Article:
Flash Memory Summit 2012 - It really didn't matter where you were standing at Flash Memory Summit, within ten feet was a product with either LSI or LSI SandForce silicon.
For years, LSI has played a significant role in several markets, video processing, encoding and so forth, but their largest presence has been enterprise storage. SandForce, before joining LSI was known for their consumer SF-1200 and SF-2200 controllers, but these products were created from their enterprise counterparts, SF-1500 and SF-2500. The enterprise SandForce parts were successful on their own, but by adding three letters to the SandForce name, LSI SandForce flash processor units are now displacing the competition from the enterprise sector.
These are not DDR3 DIMMs, they are Viking SATADIMMs using LSI SandForce SF-2500 Series FPUs. These products draw power from the DRAM bus, but are enterprise SSDs in an innovative form factor that allows for unprecedented scalability...
Flash Memory Summit 2012 - At Computex, Biwin distinguished themselves from the herd by showing the first Novachip Bugatti controlled SSD, NuvoDrive NX. We spent a few days with the upcoming NuvoDrive NX but that is old news now because Biwin just displayed an even more exciting product at Flash Memory Summit 2012.
We didn't get a chance to ask Biwin about the new drive but you know we are on top of it this morning. Under the heatsink is an undisclosed RAID controller, most likely either LSI or Marvell. Four mSATA SSDs using LSI SandForce FPUs are on each side for a total of eight.
On the connector side we found an 8x PCIe 2.0 connector, the industry standard at this time but PCIe 3.0 is just around the corner so this product may be shadowed by the start of 2013. Still, we'll take 8x LSI SandForce 2281 performance with PCIe 2.0 as a starting point.
We're excited about this one for sure!
American Airlines Flight 1318 - High in the skies, somewhere between Dallas and Indianapolis we would like to interrupt your morning with this special announcement.
Just moments ago we received confirmation that Kingston has released firmware version 5.0.3, AKA The TRIM FIXING FIRMWARE, for the HyperX and HyperX 3K!!!!!!!!!
Using Kingston's Toolbox, a free SSD utility located on the Kingston's support website, HyperX and HyperX 3K owners will be the first to gain access to the new firmware that fixes TRIM in Windows.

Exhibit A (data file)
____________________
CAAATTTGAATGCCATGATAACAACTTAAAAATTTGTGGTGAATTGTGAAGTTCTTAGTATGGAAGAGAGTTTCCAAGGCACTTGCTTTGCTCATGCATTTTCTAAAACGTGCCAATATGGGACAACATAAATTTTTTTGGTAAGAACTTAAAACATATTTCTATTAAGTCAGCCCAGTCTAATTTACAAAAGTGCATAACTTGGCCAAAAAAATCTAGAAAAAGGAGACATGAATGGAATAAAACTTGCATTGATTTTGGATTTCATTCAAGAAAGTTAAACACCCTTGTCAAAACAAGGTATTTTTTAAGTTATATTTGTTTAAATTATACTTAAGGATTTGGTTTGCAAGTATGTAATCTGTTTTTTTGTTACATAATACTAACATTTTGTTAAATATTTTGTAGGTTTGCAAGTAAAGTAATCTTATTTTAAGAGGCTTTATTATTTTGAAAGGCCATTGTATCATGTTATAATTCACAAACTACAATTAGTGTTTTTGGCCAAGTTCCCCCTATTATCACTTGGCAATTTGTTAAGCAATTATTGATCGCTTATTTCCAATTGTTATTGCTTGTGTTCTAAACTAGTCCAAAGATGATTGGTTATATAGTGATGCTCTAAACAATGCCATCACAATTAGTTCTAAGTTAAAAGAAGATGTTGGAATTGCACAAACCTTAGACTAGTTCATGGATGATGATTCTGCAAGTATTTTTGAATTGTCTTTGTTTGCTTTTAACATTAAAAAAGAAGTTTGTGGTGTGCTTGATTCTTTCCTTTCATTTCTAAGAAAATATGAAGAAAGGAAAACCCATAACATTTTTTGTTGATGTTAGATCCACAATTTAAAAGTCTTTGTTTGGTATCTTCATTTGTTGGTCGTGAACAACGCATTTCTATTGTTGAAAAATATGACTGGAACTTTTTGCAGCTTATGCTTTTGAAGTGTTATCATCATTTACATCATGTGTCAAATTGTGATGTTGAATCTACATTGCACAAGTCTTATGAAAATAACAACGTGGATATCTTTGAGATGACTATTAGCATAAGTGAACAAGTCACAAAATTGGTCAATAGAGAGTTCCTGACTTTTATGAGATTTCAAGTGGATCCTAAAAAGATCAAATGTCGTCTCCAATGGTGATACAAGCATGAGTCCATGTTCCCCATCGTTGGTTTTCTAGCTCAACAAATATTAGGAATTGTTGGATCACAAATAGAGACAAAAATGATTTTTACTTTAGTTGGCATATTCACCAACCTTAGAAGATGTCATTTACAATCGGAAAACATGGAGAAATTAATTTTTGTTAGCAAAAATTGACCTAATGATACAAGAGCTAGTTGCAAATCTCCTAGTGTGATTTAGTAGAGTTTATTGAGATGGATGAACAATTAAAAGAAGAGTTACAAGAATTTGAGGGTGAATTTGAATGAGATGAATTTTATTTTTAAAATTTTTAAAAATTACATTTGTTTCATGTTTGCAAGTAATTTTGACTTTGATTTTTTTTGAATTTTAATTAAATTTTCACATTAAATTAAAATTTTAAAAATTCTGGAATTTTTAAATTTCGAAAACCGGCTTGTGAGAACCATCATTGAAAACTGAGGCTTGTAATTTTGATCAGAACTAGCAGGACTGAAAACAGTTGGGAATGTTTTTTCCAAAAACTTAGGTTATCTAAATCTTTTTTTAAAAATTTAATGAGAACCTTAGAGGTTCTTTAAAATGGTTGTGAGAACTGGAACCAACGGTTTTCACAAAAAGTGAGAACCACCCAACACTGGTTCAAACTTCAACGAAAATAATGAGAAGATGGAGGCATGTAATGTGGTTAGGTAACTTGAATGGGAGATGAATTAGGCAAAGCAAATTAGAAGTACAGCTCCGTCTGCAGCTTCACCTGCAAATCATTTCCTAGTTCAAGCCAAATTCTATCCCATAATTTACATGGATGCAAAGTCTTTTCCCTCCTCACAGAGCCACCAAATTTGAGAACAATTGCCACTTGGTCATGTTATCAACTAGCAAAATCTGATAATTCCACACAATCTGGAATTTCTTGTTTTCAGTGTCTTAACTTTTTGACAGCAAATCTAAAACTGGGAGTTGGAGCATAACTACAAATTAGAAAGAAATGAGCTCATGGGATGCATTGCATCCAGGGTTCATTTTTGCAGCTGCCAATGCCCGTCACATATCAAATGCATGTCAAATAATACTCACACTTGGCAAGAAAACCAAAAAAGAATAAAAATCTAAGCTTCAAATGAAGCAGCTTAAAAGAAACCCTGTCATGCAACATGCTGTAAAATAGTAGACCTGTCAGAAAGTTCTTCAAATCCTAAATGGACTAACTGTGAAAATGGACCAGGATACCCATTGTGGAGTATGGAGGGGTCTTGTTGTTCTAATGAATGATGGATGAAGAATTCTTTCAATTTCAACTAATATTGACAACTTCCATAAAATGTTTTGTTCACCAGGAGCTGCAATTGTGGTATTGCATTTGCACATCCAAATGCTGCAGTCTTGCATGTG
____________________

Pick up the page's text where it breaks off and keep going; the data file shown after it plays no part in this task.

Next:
Obviously since we are in the air we have yet to update our sample HyperX 3K but we have installed the FW in beta form. This is a non-destructive update but I would suggest treating this update as destructive.
OCZ's AEON Series drive is probably one of the coolest things I saw at Flash Memory Summit 2012. This drive ditches the typical NAND memory in favor of using DRAM chips which have no durability issues. These chips are clocked at around 40MHz as opposed to a typical DDR3 stick which could be clocked as high as 800MHz.
Essentially this drive is like your DDR RAM in your PC. It's faster than a typical SSD due to the use of volatile memory, however, if the power goes out, the data is lost. It's almost like a RAM disk, though the bandwidth is limited by the interface. In the event of a power loss, the data is flushed to typical NAND memory.
The drive's capacity is up to 64GB as of right now, and has super low latency (20 microseconds or less) and typically is about 1 microsecond. The chip is built to be used in servers and features a 6GB/s SAS connection. Note that these are preliminary specifications which are subject to change. Even still, this is a sweet drive!
I've never really been a believer in hybrid hard drives as they've never been competitive to SSDs when it comes to speed. Today at the Flash Memory Summit 2012, Toshiba had a demo showing just how wrong I could be. They had three identical laptops set up, one with a 19nm NAND SSD, one with a 5,400RPM drive, and one with an undisclosed hybrid drive.
The demo was booting from a completely powered down state into Windows and then starting a movie playing. Some of the results were shocking, to say the least. The traditional 5,400 RPM hard disk of course came in last as you would expect. However, the hybrid drive and the SSD were locked in a dead heat to the finish.
While the SSD finished before the hybrid drive, it couldn't have taken the hybrid drive more than 2 seconds longer. This result is quite a bit different from what I have seen in the past with regards to hybrid drives. When pressed, Toshiba wouldn't say when we would see this hybrid drive on the market or really give us any info. The best I could get from them is that it is a demo showing what is possible. All of a sudden hybrid drives are looking a whole lot more attractive.